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Silberzahn, R.; Uhlmann, E.L.; Martin, D.P.; Anselmi, P.; Aust, F.; Awtrey, E.C.; Bahník, Š.; Bai, F.; Bannard, C.; Bonnier, E.; Carlsson, R.; Cheung, F.; Christensen, G.; Clay, R.; Craig, M.A.; Rosa, A.D.; Dam, L.; Evans, M.H.; Cervantes, I.F.; Fong, N.; Gamez-Djokic, M.; Glenz, A.; Gordon-McKeon, S.; Heaton, T.; Eriksson, K.H.; Heene, Moritz; Mohr, A.H.; Högden, F.; Hui, K.; Johannesson, M.; Kalodimos, J.; Kaszubowski, E.; Kennedy, D.; Lei, R.; Lindsay, T.A.; Liverani, S.; Madan, C.; Molden, D.C.; Molleman, E.; Morey, R.D.; Mulder, L.; Nijstad, B.A.; Pope, B.; Pope, N.; Prenoveau, J.M.; Rink, F.; Robusto, E.; Roderique, H.; Sandberg, A.; Schlueter, E.; Schönbrodt, Felix D. ORCID: 0000-0002-8282-3910; Sherman, M.F.; Sommer, S.A.; Sotak, K.L.; Spain, S.; Spörlein, C.; Stafford, T.; Stefanutti, L.; Täuber, S.; Ullrich, J.; Vianello, M.; Wagenmakers, E.-J.; Witkowiak, M.; Yoon, S.; Nosek, B.A. (2018): Many analysts, one dataset. Making transparent how variations in analytical choices affect results. In: Advances in Methods and Practices in Psychological Science, Vol. 1, No. 3: pp. 337-356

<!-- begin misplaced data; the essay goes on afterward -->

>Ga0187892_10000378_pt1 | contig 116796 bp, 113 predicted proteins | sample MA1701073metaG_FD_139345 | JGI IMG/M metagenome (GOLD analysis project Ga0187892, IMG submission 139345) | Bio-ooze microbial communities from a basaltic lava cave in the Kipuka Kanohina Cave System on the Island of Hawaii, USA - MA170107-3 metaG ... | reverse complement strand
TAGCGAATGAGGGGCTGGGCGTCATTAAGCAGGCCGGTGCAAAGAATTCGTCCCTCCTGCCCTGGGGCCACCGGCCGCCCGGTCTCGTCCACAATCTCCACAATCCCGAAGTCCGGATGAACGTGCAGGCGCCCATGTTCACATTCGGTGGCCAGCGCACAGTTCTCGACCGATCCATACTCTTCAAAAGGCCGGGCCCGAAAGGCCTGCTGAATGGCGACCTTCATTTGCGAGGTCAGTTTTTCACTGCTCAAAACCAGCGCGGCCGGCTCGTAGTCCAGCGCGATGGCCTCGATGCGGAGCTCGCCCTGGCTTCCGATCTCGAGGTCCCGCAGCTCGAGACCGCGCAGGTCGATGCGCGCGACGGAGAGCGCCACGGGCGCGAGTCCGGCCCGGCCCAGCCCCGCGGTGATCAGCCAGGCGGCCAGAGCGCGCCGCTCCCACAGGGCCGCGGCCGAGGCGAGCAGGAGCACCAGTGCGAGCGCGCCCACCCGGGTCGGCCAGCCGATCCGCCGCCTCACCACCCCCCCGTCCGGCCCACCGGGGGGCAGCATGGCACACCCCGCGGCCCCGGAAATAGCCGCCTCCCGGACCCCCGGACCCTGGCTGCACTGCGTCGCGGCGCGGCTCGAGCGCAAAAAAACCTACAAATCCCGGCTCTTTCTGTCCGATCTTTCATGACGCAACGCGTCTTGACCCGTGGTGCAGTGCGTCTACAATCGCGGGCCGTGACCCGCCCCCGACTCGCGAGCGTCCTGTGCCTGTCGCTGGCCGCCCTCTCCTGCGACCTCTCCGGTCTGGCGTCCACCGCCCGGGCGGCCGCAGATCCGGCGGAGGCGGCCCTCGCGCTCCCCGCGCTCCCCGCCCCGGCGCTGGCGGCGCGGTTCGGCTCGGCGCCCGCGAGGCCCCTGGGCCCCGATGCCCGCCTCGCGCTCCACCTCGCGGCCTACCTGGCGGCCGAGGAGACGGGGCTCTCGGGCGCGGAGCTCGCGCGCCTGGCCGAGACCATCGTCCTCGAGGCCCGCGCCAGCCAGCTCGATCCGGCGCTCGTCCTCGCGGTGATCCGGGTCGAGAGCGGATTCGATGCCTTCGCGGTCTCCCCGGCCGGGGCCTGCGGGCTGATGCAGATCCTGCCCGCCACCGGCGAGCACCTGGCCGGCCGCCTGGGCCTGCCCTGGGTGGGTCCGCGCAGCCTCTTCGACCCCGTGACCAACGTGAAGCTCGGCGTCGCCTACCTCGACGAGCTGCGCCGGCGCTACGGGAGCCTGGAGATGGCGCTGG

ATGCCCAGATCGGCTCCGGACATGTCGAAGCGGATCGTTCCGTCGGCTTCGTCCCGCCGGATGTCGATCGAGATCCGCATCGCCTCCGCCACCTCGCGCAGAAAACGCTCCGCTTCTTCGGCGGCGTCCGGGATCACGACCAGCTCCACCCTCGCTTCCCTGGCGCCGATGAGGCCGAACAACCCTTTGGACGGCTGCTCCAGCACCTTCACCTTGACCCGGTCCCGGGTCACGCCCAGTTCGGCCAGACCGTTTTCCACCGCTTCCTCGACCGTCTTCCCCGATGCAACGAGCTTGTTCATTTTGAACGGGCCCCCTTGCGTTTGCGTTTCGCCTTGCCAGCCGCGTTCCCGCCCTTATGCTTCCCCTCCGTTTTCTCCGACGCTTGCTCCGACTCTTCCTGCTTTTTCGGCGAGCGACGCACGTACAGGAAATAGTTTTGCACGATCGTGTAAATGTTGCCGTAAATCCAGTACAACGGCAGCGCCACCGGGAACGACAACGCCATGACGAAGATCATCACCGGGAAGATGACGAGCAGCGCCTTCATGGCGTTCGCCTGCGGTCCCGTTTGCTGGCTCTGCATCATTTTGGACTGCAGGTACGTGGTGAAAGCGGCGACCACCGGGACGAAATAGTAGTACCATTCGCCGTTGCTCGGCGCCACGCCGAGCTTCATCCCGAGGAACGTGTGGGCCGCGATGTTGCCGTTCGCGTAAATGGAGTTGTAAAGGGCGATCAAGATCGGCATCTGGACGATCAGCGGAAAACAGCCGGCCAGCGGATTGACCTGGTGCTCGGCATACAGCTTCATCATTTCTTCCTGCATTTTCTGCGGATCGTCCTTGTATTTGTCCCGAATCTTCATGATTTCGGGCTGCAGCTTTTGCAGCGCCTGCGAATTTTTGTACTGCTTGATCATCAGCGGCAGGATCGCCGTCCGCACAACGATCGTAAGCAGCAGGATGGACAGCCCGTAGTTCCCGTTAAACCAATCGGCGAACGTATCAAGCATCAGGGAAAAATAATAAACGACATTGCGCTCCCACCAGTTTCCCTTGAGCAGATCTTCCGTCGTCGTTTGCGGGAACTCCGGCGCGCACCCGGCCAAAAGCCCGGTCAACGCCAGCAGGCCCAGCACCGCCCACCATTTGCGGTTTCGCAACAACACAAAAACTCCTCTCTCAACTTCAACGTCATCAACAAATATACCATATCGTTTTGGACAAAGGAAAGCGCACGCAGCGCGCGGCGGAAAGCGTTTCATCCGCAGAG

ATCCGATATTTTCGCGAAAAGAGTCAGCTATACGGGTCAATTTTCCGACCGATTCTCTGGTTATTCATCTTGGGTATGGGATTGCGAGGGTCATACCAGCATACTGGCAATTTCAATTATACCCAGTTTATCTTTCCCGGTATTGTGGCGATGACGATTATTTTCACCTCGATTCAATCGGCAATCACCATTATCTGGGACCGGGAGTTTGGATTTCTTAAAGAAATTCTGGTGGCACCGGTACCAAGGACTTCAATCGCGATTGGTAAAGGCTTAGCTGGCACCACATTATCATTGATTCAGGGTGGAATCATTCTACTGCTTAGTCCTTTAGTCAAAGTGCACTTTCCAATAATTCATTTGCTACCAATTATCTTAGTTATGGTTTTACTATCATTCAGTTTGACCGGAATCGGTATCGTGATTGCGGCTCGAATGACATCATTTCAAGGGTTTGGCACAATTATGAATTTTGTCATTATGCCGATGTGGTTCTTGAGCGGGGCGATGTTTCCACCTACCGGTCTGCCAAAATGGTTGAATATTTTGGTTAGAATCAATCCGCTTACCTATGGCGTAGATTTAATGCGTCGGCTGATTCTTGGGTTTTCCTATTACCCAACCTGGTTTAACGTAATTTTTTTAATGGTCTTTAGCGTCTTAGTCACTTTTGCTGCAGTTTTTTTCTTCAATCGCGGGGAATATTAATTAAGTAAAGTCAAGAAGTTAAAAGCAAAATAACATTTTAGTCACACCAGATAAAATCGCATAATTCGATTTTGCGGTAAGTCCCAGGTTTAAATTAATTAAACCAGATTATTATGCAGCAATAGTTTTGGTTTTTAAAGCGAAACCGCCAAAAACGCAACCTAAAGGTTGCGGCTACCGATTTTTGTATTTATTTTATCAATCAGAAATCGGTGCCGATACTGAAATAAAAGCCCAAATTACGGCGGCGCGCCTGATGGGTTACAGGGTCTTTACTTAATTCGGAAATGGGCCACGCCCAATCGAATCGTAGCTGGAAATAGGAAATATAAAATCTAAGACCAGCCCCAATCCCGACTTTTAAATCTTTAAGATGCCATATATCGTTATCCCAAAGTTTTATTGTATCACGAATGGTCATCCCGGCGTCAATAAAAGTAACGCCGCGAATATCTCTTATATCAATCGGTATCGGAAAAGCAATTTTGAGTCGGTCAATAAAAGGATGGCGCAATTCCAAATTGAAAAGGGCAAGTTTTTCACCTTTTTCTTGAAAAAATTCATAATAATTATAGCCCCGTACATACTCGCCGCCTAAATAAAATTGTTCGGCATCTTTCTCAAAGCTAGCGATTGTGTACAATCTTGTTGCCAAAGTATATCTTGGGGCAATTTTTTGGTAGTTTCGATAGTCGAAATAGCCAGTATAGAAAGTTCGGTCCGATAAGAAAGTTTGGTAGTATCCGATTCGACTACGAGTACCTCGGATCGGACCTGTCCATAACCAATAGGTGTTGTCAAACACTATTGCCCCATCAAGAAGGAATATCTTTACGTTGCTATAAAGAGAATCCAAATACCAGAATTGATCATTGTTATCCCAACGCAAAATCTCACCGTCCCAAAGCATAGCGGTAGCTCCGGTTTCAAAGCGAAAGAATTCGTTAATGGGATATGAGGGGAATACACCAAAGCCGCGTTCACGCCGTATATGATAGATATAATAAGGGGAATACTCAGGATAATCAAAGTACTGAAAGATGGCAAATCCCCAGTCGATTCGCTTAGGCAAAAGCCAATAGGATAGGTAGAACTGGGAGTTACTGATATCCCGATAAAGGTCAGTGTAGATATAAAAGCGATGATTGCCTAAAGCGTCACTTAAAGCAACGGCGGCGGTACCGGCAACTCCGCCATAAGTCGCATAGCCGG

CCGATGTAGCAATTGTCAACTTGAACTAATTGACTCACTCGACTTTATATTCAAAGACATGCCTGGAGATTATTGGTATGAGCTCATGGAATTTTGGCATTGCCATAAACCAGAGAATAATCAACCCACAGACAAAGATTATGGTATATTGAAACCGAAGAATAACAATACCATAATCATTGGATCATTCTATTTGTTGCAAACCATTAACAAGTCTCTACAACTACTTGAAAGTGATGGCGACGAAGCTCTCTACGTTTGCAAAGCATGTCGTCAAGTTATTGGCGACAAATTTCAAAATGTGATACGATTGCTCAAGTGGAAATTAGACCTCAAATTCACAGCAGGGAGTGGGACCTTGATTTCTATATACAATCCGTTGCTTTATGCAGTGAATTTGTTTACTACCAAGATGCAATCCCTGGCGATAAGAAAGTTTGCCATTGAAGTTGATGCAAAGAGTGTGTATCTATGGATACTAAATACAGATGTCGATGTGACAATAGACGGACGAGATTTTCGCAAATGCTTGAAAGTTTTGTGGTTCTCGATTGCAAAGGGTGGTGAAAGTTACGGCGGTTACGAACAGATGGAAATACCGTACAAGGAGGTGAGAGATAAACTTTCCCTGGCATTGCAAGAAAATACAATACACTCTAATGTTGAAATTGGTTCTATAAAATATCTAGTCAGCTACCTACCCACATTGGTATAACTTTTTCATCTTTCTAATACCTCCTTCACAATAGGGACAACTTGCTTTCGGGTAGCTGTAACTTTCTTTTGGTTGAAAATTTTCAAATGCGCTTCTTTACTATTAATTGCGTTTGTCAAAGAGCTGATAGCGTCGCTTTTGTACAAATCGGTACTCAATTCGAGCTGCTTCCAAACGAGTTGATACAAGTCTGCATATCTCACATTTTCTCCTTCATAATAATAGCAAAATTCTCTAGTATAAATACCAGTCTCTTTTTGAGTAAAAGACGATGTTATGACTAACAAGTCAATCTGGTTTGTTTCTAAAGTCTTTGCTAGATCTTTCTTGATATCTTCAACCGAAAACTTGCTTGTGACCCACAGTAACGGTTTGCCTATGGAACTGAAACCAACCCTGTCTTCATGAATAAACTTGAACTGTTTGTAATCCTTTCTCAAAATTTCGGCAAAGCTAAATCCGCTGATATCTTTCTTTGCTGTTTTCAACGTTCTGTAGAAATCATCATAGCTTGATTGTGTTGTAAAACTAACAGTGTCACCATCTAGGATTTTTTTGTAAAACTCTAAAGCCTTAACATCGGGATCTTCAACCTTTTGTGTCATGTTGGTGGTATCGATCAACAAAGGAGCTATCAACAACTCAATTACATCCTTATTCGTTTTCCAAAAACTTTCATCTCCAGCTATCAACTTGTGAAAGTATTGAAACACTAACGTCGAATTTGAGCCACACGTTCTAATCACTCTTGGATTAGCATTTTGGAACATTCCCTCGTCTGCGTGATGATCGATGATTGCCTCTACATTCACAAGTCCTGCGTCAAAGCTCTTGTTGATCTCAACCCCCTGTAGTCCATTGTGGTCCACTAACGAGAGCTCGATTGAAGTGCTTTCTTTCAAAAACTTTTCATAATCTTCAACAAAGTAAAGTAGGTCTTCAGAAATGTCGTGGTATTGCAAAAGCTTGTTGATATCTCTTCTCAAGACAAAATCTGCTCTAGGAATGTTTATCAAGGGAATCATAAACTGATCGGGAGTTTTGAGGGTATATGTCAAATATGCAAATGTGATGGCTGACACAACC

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Twenty-nine teams involving 61 analysts used the same data set to address the same research question: whether soccer referees are more likely to give red cards to dark-skin-toned players than to light-skin-toned players. Analytic approaches varied widely across the teams, and the estimated effect sizes ranged from 0.89 to 2.93 (Mdn = 1.31) in odds-ratio units. Twenty teams (69%) found a statistically significant positive effect, and 9 teams (31%) did not observe a significant relationship. Overall, the 29 different analyses used 21 unique combinations of covariates. Neither analysts’ prior beliefs about the effect of interest nor their level of expertise readily explained the variation in the outcomes of the analyses. Peer ratings of the quality of the analyses also did not account for the variability. These findings suggest that significant variation in the results of analyses of complex data may be difficult to avoid, even by experts with honest intentions. Crowdsourcing data analysis, a strategy in which numerous research teams are recruited to simultaneously investigate the same research question, makes transparent how defensible, yet subjective, analytic choices influence research results.

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